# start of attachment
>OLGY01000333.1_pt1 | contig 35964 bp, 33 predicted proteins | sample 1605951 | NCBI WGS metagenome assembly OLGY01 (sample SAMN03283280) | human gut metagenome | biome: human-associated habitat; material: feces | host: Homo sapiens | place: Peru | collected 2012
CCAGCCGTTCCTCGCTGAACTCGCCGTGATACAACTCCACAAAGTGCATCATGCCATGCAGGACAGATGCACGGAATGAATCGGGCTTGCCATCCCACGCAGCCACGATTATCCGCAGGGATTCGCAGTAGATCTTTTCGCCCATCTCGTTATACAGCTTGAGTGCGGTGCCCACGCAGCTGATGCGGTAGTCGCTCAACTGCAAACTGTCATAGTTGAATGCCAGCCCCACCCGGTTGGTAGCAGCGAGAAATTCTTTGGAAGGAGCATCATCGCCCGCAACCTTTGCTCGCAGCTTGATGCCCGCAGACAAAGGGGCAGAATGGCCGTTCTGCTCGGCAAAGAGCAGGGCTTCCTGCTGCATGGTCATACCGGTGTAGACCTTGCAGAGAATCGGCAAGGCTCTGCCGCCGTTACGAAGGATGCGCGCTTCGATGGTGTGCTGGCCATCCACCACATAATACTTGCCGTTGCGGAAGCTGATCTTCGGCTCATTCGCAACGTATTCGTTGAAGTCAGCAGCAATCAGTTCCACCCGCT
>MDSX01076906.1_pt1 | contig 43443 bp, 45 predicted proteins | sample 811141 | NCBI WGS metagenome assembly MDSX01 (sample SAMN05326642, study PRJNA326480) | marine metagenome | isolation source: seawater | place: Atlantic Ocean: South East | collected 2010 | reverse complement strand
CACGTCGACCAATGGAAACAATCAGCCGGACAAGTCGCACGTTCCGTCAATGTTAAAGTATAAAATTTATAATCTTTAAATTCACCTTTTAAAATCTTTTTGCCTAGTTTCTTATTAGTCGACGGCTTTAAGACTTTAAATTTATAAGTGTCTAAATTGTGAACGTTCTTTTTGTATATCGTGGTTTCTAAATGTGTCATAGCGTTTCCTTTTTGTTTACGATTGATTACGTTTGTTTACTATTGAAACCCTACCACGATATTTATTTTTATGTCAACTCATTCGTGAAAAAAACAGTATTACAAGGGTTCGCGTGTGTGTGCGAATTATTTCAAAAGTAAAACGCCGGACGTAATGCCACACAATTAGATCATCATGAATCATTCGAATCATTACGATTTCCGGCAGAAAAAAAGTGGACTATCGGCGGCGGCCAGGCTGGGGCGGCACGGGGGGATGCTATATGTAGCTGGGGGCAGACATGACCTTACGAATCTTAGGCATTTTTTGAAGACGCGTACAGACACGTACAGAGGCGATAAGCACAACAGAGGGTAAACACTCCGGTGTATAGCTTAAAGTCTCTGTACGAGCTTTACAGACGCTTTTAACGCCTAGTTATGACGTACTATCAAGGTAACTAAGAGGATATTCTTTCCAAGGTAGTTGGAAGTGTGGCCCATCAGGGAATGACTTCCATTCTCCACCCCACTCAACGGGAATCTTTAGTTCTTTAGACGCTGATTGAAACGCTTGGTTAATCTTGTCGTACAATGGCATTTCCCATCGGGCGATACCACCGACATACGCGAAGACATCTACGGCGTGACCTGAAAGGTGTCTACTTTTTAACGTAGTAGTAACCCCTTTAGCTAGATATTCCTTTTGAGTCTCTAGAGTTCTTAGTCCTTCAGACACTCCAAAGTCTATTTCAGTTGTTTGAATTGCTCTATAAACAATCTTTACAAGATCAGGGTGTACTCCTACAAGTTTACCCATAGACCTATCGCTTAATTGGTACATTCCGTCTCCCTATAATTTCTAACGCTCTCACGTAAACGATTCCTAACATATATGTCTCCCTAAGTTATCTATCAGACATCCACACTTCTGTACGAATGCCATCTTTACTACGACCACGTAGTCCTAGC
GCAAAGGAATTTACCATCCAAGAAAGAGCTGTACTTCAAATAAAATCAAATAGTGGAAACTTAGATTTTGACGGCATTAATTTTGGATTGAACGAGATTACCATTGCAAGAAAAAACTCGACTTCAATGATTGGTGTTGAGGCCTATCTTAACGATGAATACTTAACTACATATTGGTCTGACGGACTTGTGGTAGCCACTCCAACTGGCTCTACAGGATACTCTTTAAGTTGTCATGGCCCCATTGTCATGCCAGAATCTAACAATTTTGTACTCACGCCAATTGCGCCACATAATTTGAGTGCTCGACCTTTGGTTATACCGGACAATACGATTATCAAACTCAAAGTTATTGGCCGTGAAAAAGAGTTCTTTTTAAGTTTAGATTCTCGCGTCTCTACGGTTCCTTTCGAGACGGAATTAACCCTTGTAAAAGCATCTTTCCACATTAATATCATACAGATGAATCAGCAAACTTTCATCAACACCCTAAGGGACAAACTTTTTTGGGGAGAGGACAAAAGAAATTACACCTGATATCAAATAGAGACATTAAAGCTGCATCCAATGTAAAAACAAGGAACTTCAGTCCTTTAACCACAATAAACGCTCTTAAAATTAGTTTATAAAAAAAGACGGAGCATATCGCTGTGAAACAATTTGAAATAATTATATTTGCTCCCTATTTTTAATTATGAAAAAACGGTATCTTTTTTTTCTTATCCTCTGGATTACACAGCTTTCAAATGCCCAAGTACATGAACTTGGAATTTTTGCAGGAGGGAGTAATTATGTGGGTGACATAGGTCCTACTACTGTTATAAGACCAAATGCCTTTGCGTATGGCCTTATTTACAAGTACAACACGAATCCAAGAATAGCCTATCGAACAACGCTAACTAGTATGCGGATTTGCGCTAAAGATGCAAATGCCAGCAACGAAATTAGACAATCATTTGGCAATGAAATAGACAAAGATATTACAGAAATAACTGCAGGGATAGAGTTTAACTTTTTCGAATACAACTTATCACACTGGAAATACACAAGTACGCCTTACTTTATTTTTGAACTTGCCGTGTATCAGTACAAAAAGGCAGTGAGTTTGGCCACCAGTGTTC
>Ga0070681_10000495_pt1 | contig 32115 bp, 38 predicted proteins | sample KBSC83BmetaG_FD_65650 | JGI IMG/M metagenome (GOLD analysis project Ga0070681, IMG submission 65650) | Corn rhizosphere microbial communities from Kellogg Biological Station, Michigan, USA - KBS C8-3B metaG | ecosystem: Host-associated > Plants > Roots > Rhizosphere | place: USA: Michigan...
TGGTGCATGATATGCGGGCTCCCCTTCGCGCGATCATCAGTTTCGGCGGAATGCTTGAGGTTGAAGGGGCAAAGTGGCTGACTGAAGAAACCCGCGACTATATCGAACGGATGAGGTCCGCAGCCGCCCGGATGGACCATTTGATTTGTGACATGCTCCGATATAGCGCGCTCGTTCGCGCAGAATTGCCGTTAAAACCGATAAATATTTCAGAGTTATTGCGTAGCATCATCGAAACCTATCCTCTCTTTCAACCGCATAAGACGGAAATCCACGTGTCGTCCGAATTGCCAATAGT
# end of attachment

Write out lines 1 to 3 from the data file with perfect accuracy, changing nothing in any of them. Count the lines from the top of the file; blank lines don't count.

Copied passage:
>OLGY01000333.1_pt1 | contig 35964 bp, 33 predicted proteins | sample 1605951 | NCBI WGS metagenome assembly OLGY01 (sample SAMN03283280) | human gut metagenome | biome: human-associated habitat; material: feces | host: Homo sapiens | place: Peru | collected 2012
CCAGCCGTTCCTCGCTGAACTCGCCGTGATACAACTCCACAAAGTGCATCATGCCATGCAGGACAGATGCACGGAATGAATCGGGCTTGCCATCCCACGCAGCCACGATTATCCGCAGGGATTCGCAGTAGATCTTTTCGCCCATCTCGTTATACAGCTTGAGTGCGGTGCCCACGCAGCTGATGCGGTAGTCGCTCAACTGCAAACTGTCATAGTTGAATGCCAGCCCCACCCGGTTGGTAGCAGCGAGAAATTCTTTGGAAGGAGCATCATCGCCCGCAACCTTTGCTCGCAGCTTGATGCCCGCAGACAAAGGGGCAGAATGGCCGTTCTGCTCGGCAAAGAGCAGGGCTTCCTGCTGCATGGTCATACCGGTGTAGACCTTGCAGAGAATCGGCAAGGCTCTGCCGCCGTTACGAAGGATGCGCGCTTCGATGGTGTGCTGGCCATCCACCACATAATACTTGCCGTTGCGGAAGCTGATCTTCGGCTCATTCGCAACGTATTCGTTGAAGTCAGCAGCAATCAGTTCCACCCGCT
>MDSX01076906.1_pt1 | contig 43443 bp, 45 predicted proteins | sample 811141 | NCBI WGS metagenome assembly MDSX01 (sample SAMN05326642, study PRJNA326480) | marine metagenome | isolation source: seawater | place: Atlantic Ocean: South East | collected 2010 | reverse complement strand